Explosion of Life
New signs in eight rooms, three new video monitors telling new stories, and one redesigned African exhibit breathe fresh life into the Museum of the Alphabet at JAARS.
Last spring, Debbie Newby, Director of the Museum of the Alphabet and the Mexico-Cárdenas Museum at JAARS, was trying to decide what to do while the museums were closed due to the pandemic.
When it was obvious the pandemic wasn’t going away anytime soon, Debbie decided to take advantage of the closures to do renovations on the Museum of the Alphabet. “Some of the renovations you can do much faster when there aren’t people walking through,” Debbie said.
Beginning in June, Debbie and her staff took down 65 signs in eight rooms. “There were so many signs on the walls,” Debbie explained, “that people couldn’t read them all and would move on to the next thing.” The museum staff replaced these 65 signs with twelve, which they updated and rewrote to tell the stories of the alphabets and those who created them.
Debbie’s team also gutted the SIL room—a room that explains the role of this linguistic partner of JAARS and its role in Bible translation. The team took down the old exhibits, painted the room, and added a world map and other unique graphics. This room not only highlights some of the key people in Bible translation through the years, but also includes the stories of current as well as local translators and translation projects.
The Translation Steps Room will become a Bible translation center in Papua New Guinea (PNG), complete with a thatch roof and a beach or mountain scene typical of PNG. Guests will have the opportunity to explore a computer-based adventure: experience a day in the life of a translation consultant or a literacy specialist.
But one of the most exciting changes has occurred in the Africa exhibit—an exhibit close to Hayley’s heart. Hayley, one of the Museum Fellows, served in Uganda for a year and a half before she came to JAARS. “That was the first extended cross-cultural experience that I have and where I feel the Lord is calling me,” Hayley said. So when Hayley saw that the Africa exhibit would be one of those they would redo, she told Debbie she’d like to help. Debbie said to her, “Why don’t you just spearhead the whole thing?”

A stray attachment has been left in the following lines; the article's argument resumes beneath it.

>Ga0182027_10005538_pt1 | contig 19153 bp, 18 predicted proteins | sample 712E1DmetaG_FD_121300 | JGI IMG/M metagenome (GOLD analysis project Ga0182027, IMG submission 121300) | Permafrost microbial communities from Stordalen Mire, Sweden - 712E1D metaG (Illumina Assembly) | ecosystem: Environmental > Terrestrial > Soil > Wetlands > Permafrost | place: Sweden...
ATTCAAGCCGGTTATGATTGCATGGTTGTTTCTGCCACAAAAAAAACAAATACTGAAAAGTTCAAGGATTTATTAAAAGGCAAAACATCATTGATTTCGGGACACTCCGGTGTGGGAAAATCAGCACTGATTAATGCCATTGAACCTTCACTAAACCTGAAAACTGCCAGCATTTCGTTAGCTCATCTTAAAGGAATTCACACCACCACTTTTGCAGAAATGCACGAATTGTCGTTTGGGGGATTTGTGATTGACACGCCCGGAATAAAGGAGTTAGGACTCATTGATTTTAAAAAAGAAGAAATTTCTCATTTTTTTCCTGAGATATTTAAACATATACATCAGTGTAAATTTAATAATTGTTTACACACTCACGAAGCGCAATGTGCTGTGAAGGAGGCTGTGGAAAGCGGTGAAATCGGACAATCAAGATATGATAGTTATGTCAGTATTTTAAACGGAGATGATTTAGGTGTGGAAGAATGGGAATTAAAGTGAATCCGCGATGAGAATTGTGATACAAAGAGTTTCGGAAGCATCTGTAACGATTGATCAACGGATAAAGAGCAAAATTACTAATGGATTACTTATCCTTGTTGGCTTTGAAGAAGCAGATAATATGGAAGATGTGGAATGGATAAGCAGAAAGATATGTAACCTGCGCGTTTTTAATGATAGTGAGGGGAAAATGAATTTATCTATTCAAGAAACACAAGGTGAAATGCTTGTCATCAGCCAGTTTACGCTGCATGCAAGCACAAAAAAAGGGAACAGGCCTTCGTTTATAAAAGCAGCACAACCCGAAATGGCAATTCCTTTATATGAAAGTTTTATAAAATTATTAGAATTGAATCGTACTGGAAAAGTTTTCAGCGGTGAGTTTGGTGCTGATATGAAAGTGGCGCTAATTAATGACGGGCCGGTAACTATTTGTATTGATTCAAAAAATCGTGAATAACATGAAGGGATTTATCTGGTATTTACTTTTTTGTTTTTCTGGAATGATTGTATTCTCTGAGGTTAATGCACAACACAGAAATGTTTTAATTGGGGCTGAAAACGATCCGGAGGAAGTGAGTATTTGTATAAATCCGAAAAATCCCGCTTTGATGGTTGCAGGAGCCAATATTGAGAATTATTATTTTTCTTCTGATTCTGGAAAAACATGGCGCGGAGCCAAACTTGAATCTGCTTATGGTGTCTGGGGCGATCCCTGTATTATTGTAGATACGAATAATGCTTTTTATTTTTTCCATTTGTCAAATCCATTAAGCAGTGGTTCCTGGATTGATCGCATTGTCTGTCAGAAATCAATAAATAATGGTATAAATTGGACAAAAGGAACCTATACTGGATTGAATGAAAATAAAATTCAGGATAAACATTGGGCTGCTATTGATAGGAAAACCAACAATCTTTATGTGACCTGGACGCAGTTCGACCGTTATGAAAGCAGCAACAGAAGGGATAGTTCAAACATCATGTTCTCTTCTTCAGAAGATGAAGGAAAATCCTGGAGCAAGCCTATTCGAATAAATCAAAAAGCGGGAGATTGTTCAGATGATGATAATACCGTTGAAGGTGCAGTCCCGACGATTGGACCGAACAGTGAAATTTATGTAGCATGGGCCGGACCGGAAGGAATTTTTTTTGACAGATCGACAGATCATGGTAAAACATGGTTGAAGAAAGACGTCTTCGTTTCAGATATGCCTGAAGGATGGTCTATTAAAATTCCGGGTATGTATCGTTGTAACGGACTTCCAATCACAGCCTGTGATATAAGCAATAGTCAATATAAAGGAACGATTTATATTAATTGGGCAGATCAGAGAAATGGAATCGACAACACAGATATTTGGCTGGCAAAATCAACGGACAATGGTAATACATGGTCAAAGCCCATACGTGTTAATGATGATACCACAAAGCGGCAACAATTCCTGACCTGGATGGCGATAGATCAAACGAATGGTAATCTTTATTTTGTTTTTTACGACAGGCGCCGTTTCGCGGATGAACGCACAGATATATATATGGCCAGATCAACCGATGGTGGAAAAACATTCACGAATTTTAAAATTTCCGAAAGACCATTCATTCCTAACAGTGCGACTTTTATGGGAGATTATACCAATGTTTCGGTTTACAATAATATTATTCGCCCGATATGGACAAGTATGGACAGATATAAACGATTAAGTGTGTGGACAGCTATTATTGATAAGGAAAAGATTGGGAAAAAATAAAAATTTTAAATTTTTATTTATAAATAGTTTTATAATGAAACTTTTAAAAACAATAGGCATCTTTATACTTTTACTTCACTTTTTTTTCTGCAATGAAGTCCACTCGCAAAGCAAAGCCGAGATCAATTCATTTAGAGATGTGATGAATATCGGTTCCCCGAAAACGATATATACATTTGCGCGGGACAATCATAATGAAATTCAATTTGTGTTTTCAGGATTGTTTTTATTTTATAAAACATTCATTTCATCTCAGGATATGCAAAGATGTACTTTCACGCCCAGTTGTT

When Hayley stood in the Africa exhibit, looking at what might need to be done, her coworker Sharylee came up and said, “I don’t really understand a lot of what’s in this exhibit.” Often, when people arrived at the Africa exhibit, which is about halfway through the museum, their attention would waver. This saddened Hayley because she wanted people to learn about the land she loved, the land that her friends call home.
“I really wanted to tell the story of Africa in a way that highlights all the incredible work that is being done on the continent, and how it is a continent full of vastly different people who have their own languages, their own way of life, their own dignity and humanity as part of a whole. Wanting to captivate people’s hearts and draw them into that was my whole goal and hope,” Hayley explained.
One way Hayley hoped to accomplish this goal was to paint a wall map of the African continent. JAARS comes alongside many Bible translation organizations in Africa, offering technical, transportation, media and training solutions, so each country where JAARS has a partner is painted in a different textile unique to that country. “One of my favorite things when I was in Africa,” Hayley said, “was just walking through the markets or driving down the side of the road and seeing this color, this explosion of life.” Sue McMahon, the artist, has done an amazing job making this mural and the culture of Africa come to life.
The museum is reopening on Saturday, April 17 at 9 a.m. Come see the explosion of life and trace the outreach of JAARS throughout Africa for yourself!